August is giving April a run for the distinction of being the cruelest month. Perhaps you can chalk it up to the bitter Congressional negotiations over extending the federal debt limit, the persistent European debt crisis, and the wild swings in the stock market, but sentiment among registered investment advisors over the outlook for the American economy was markedly more pessimistic that month, according to TD Ameritrade Institutional’s Advisor Index survey.
Fifty-two percent of advisors who were polled in August described themselves as being “somewhat” or “very” pessimistic about the U.S. economy, up sharply from 18 percent in March/April and 22 percent in April 2010. Those advisors who described themselves as being “very” or “somewhat” optimistic about the economy fell from 56 percent last spring to 22 percent in August.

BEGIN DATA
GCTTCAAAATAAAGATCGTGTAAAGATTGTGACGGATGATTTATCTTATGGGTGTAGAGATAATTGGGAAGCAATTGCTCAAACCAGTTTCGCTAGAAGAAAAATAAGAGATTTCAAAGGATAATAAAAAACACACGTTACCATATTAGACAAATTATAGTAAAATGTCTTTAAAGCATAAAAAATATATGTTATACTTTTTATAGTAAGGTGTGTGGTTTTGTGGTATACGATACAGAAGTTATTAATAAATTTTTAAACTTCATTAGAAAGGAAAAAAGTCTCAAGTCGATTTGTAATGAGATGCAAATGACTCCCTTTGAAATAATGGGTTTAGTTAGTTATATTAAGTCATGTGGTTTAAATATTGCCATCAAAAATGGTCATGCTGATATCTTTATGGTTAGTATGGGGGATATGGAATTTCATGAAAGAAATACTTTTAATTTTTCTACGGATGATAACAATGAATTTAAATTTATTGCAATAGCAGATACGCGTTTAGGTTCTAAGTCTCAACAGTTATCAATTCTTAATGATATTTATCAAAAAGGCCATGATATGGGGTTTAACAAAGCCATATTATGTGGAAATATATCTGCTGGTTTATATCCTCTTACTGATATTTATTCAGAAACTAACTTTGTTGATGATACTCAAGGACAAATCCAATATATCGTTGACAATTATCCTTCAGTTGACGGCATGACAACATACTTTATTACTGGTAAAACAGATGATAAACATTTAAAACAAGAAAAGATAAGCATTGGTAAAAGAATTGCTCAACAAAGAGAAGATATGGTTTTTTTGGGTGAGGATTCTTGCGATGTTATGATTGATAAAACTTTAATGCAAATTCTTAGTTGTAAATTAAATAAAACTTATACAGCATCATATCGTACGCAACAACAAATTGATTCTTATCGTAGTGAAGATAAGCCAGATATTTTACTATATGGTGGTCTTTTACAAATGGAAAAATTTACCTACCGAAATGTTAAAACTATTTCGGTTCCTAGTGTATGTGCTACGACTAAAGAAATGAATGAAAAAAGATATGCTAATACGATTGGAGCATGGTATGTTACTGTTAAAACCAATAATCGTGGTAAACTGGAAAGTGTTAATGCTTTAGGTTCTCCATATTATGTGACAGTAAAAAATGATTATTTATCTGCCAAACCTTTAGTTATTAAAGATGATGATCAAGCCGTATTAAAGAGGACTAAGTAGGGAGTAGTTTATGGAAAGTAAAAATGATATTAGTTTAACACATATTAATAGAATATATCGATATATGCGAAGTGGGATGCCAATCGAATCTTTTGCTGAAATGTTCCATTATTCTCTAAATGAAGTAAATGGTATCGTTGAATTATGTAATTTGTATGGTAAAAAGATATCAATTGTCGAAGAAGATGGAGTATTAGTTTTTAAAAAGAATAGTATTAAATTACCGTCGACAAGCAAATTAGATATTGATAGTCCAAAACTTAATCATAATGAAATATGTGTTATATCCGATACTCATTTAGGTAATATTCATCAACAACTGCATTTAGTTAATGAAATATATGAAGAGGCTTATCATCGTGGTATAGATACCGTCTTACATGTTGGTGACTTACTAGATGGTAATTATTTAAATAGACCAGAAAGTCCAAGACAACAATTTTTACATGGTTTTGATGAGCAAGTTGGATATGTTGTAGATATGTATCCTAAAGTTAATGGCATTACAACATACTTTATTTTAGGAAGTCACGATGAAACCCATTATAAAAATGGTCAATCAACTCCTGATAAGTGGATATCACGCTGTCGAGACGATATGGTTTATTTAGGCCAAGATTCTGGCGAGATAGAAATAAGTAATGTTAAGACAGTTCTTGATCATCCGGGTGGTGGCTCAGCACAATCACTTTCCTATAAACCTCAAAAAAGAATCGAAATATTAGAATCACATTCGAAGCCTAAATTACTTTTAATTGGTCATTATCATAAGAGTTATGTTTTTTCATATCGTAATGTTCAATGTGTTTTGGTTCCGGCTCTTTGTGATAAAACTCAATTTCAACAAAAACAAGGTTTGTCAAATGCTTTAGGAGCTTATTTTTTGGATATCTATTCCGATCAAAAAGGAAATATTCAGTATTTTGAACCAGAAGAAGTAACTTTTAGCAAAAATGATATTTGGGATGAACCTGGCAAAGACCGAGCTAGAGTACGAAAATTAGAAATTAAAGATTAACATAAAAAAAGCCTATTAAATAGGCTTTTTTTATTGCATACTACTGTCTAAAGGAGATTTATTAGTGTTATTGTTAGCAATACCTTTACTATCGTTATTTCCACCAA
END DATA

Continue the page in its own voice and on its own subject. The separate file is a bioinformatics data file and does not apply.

The dour sentiment may be dampening RIAs’ willingness to spend on their practice. The survey found that just 23 percent were planning to increase spending, down from 34 percent last spring. The percentage who said they would decrease spending rose from 10 percent last spring to 14 percent in August.
The pessimism didn't appear to extend to the advisors' perception of their own career; 8 out of 10 said they are somewhat to completely satisfied in that department.
The telephone survey of advisors at 502 RIAs took place from Aug. 16 to Aug. 26. It has a margin of error of plus or minus 4.4 percent.